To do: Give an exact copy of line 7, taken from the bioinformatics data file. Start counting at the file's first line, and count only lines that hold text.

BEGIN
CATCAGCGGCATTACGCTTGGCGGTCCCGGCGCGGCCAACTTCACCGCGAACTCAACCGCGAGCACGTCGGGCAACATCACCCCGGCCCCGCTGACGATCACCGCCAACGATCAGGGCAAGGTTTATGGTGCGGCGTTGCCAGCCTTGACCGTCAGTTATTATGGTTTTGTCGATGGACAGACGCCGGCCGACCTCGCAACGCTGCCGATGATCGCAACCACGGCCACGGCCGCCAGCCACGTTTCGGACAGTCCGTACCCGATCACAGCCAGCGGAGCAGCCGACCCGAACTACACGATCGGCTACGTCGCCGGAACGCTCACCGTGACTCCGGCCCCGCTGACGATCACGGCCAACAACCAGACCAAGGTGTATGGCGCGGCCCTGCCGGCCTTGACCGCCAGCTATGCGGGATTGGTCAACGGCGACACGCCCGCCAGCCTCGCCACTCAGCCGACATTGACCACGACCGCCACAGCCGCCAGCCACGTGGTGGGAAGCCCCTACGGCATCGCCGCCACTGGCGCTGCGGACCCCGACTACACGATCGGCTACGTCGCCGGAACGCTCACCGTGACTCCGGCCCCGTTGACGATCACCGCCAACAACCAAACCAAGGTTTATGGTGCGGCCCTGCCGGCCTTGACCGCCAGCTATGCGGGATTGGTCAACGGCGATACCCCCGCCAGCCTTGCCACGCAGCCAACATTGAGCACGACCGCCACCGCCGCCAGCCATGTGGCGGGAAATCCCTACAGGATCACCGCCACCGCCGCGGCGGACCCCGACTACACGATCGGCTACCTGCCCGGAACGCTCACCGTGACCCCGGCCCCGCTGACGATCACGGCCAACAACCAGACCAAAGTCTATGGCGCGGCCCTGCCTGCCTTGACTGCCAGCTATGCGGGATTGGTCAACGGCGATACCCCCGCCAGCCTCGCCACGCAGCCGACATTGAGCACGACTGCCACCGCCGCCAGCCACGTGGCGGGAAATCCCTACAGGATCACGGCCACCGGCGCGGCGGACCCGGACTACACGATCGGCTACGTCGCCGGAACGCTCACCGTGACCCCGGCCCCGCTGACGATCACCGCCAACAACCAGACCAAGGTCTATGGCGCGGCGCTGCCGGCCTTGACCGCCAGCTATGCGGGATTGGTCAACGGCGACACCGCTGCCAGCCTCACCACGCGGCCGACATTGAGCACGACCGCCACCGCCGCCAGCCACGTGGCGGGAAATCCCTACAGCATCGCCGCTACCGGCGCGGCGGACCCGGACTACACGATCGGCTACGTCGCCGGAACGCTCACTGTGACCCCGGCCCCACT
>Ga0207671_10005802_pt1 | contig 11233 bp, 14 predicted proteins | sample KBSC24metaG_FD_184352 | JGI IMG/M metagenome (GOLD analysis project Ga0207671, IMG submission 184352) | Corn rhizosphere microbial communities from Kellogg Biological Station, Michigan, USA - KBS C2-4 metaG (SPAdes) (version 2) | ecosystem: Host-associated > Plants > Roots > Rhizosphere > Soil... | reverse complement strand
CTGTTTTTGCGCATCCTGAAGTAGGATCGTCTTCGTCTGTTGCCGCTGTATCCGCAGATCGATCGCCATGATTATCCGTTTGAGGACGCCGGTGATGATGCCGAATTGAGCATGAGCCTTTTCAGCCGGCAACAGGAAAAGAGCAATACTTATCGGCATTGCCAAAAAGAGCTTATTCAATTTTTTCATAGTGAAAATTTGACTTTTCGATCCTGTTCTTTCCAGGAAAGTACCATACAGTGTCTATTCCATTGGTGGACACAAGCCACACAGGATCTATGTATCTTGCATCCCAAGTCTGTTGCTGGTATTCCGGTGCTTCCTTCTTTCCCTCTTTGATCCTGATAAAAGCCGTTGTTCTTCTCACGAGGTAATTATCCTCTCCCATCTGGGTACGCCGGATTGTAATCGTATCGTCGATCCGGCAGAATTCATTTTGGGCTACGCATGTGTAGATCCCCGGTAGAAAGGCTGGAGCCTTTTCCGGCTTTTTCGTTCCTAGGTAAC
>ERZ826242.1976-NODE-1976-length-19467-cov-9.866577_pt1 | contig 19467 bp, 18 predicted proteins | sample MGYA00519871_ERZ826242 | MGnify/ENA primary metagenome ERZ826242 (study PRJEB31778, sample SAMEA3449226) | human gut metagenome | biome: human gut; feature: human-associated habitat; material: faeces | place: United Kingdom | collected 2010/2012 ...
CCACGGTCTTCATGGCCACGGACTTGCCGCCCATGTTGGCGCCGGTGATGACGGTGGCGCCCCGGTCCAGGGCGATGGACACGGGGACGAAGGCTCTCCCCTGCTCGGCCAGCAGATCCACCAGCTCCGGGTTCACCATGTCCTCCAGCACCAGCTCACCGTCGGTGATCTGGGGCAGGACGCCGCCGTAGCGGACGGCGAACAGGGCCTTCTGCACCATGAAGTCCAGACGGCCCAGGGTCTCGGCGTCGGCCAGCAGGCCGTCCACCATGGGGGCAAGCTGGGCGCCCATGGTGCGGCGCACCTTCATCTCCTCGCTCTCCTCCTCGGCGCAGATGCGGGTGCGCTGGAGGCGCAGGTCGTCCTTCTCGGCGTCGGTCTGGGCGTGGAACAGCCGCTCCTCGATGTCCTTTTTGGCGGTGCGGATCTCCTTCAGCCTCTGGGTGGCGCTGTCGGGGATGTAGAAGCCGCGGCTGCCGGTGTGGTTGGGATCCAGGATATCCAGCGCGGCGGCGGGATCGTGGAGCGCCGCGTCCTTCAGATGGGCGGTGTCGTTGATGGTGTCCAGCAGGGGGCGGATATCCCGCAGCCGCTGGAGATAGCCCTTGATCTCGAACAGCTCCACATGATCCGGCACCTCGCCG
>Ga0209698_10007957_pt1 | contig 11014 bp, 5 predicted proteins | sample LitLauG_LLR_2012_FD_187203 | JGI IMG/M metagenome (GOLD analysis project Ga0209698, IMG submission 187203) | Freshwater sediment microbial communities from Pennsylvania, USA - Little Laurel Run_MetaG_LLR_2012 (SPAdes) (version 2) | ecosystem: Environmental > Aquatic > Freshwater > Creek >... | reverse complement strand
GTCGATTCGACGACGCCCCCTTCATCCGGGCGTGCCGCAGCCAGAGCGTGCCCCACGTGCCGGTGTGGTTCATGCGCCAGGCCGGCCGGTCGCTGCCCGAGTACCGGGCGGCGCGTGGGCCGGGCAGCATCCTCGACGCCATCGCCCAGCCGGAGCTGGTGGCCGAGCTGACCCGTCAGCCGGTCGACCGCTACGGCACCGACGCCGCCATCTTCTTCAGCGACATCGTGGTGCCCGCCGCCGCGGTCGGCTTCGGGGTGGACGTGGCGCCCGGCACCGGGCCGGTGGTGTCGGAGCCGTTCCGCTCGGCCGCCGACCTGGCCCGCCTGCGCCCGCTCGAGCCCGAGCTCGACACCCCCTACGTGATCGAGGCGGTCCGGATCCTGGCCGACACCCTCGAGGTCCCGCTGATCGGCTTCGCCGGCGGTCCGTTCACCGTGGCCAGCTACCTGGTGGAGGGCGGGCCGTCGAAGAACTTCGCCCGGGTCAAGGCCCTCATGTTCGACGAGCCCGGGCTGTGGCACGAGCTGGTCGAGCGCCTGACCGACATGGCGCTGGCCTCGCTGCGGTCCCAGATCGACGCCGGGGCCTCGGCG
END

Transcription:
GTCGATTCGACGACGCCCCCTTCATCCGGGCGTGCCGCAGCCAGAGCGTGCCCCACGTGCCGGTGTGGTTCATGCGCCAGGCCGGCCGGTCGCTGCCCGAGTACCGGGCGGCGCGTGGGCCGGGCAGCATCCTCGACGCCATCGCCCAGCCGGAGCTGGTGGCCGAGCTGACCCGTCAGCCGGTCGACCGCTACGGCACCGACGCCGCCATCTTCTTCAGCGACATCGTGGTGCCCGCCGCCGCGGTCGGCTTCGGGGTGGACGTGGCGCCCGGCACCGGGCCGGTGGTGTCGGAGCCGTTCCGCTCGGCCGCCGACCTGGCCCGCCTGCGCCCGCTCGAGCCCGAGCTCGACACCCCCTACGTGATCGAGGCGGTCCGGATCCTGGCCGACACCCTCGAGGTCCCGCTGATCGGCTTCGCCGGCGGTCCGTTCACCGTGGCCAGCTACCTGGTGGAGGGCGGGCCGTCGAAGAACTTCGCCCGGGTCAAGGCCCTCATGTTCGACGAGCCCGGGCTGTGGCACGAGCTGGTCGAGCGCCTGACCGACATGGCGCTGGCCTCGCTGCGGTCCCAGATCGACGCCGGGGCCTCGGCG